Terra-cotta Armies, Large and Small: New Finds from Chinese Imperial Tombs
Colloquium at the Cotsen Institute of Archaeology
Saturday, February 26 at 3:00 PM
Lenart Auditorium, Fowler Museum, UCLA
Public Lecture Program of the Cotsen Institute of Archaeology
Professor Lothar von Falkenhausen, Art History Department, UCLA
Professor Jianxin Wang, Dean of Archaeology, Northwest China University (X'ian)
Dr. Zhang Zhongli, Deputy of the Museum of Qin Shihuang's Terra-cotta Army
Dr. Zhang will describe the excavation, conservation methods, and future plans for the burial site of Qinshihuang, nearly Xi'an, which yielded the famous 8,000 terra-cotta soldiers.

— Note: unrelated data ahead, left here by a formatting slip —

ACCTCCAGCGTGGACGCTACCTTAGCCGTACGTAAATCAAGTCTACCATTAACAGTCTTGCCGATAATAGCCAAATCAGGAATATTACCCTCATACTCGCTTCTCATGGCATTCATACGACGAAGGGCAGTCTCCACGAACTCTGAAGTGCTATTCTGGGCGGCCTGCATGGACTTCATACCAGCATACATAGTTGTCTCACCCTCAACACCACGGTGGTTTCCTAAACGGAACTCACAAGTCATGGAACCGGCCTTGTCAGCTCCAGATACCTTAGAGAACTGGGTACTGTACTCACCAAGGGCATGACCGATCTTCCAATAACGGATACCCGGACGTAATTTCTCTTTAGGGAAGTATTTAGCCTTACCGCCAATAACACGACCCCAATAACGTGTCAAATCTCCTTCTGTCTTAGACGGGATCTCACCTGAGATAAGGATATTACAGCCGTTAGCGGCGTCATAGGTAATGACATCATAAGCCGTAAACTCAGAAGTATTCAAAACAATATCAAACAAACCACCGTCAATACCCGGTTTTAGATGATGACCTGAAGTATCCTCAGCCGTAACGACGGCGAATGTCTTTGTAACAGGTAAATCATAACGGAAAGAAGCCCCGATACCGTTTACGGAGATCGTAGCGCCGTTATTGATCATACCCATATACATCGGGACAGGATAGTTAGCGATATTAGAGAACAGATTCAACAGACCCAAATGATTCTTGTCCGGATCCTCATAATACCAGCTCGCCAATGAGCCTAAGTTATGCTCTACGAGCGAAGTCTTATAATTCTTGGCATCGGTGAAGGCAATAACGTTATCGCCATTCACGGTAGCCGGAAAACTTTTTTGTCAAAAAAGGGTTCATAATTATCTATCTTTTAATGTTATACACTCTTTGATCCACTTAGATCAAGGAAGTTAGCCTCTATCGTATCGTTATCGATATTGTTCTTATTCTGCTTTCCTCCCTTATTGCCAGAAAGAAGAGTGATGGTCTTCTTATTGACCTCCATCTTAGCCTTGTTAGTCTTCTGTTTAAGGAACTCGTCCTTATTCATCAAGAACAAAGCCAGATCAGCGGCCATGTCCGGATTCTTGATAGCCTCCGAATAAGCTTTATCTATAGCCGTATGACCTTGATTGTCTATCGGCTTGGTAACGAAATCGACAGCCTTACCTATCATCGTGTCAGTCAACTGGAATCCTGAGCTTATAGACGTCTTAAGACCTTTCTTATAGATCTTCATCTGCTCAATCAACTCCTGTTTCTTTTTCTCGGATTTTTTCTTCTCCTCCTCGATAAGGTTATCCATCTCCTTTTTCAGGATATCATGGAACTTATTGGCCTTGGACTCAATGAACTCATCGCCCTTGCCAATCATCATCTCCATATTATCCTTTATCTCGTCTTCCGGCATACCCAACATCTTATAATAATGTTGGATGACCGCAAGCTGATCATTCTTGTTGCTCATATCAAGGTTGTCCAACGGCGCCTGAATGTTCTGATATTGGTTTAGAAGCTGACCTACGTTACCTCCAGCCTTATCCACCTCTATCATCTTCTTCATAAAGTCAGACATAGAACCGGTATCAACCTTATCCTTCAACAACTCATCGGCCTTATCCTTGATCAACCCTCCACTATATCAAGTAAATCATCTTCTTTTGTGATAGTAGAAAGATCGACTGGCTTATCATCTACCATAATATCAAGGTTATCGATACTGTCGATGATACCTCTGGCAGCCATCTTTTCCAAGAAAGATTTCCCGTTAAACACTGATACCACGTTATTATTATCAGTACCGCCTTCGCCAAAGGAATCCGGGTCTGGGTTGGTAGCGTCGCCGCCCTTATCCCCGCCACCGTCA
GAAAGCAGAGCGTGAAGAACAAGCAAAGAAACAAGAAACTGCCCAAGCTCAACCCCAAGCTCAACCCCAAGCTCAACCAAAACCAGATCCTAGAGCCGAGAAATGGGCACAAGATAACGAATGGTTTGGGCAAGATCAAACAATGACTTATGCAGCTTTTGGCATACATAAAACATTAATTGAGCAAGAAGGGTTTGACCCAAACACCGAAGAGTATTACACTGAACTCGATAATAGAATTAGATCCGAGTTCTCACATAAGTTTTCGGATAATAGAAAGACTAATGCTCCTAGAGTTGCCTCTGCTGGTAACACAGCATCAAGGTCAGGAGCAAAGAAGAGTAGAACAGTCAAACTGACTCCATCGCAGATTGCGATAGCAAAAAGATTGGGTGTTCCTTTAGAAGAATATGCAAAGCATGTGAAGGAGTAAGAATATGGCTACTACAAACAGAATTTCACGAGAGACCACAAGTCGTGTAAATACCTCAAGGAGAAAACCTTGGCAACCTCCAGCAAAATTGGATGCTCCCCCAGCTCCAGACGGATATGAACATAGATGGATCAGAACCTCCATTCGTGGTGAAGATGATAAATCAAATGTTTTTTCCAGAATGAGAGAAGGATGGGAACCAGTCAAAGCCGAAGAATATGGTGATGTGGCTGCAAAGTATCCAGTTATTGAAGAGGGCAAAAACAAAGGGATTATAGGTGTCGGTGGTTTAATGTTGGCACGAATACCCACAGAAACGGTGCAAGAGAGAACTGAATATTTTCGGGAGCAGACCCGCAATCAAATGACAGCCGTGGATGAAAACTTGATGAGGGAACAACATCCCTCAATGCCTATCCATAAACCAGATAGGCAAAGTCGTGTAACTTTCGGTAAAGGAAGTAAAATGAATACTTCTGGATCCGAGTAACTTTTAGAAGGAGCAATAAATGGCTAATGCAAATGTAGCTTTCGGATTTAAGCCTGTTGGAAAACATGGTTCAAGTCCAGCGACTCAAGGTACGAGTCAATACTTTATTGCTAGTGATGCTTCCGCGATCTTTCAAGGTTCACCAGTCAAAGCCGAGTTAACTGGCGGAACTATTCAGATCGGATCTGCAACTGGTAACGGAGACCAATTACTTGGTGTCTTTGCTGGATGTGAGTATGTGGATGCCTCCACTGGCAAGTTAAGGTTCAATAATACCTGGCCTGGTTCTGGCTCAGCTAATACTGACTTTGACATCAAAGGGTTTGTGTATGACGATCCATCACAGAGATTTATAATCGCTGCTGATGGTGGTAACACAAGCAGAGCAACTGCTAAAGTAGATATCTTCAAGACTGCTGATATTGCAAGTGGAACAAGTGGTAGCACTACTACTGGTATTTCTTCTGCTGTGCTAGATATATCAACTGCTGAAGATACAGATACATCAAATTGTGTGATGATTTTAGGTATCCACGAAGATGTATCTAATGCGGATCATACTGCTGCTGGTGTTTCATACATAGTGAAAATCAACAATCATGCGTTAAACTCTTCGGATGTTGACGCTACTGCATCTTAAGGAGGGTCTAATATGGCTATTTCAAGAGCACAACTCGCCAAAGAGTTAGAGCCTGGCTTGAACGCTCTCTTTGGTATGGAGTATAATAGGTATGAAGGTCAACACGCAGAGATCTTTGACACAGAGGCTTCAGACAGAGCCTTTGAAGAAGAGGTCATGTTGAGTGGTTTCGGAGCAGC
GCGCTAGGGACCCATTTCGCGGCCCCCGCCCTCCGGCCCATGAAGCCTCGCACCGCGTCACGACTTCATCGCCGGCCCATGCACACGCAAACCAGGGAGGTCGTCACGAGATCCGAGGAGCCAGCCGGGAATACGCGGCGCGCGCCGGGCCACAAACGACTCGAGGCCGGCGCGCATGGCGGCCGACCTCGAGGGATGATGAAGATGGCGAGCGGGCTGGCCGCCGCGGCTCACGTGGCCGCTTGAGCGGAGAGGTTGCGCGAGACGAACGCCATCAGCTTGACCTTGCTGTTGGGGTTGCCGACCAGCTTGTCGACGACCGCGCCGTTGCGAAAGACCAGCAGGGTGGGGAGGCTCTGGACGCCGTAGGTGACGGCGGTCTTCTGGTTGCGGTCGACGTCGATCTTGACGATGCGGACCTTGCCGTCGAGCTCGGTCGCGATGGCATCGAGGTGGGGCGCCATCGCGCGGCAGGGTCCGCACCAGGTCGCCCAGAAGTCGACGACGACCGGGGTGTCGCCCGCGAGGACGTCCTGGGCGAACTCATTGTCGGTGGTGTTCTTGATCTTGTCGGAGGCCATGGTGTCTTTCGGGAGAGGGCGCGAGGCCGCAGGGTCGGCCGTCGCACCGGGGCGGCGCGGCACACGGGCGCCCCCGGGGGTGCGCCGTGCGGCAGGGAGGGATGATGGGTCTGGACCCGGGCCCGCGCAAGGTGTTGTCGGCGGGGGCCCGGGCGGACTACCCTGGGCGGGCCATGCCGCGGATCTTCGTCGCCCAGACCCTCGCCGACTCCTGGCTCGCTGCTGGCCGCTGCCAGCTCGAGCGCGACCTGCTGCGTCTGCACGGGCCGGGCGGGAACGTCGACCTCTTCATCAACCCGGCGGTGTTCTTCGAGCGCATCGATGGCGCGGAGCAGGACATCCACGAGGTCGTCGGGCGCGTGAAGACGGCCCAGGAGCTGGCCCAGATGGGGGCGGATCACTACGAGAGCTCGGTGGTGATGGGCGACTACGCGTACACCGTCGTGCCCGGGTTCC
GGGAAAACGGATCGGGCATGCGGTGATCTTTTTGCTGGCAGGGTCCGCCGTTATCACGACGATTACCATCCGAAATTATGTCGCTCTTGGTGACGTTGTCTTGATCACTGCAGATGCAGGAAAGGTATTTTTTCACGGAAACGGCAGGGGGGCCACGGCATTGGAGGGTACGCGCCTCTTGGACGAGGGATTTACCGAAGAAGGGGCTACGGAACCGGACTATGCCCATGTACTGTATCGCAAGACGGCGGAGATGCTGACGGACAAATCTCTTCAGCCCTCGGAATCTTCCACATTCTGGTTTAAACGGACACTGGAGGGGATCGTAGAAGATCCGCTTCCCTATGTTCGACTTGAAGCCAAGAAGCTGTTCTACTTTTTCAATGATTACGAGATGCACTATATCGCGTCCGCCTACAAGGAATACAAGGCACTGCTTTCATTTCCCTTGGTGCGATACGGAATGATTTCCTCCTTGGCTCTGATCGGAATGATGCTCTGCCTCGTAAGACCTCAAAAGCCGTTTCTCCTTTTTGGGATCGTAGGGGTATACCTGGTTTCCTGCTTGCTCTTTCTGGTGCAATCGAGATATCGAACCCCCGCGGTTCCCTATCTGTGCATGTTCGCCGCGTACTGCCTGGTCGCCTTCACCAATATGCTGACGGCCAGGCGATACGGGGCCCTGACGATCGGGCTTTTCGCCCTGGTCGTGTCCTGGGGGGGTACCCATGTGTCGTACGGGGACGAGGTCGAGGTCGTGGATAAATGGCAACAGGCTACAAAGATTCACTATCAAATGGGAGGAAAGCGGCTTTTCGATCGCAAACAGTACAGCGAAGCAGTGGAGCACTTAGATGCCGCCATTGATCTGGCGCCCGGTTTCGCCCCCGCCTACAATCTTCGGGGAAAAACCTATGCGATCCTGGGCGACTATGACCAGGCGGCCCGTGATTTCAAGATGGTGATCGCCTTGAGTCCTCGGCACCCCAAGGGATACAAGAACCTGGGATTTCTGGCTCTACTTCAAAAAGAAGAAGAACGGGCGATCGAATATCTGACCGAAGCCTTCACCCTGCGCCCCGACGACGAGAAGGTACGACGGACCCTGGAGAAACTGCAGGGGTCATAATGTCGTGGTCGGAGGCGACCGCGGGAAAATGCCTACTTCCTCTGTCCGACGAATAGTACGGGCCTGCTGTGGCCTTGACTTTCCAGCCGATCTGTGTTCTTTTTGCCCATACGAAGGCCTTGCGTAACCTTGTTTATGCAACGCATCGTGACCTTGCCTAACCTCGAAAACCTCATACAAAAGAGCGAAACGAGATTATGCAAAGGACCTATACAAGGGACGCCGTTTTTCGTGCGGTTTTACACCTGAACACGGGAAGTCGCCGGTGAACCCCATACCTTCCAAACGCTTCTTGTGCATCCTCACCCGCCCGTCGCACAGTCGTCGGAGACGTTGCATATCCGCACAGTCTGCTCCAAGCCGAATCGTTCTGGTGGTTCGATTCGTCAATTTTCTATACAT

Professor Wang will describe the discovery and archaeology of the Han Yangling mausoleum just outside the city of Xi¡¯an. The mauseleum, built to contain the remains of Emperor Jing Di and his empress, was constructed over nearly three decades (from 153 B.C. to 126 B.C). The burial site itself extends over some 20 square kilometers. Excavations at the site have brought to light armless terra-cotta figures, about three feet tall and naked, which presumably had moveable wooden arms and clothing, all of which would have decomposed.The site also contains long rows of miniature horses, sheep, swine, chickens, and dogs. The museum at the site was opened in 1999.
Published: Saturday, February 26, 2005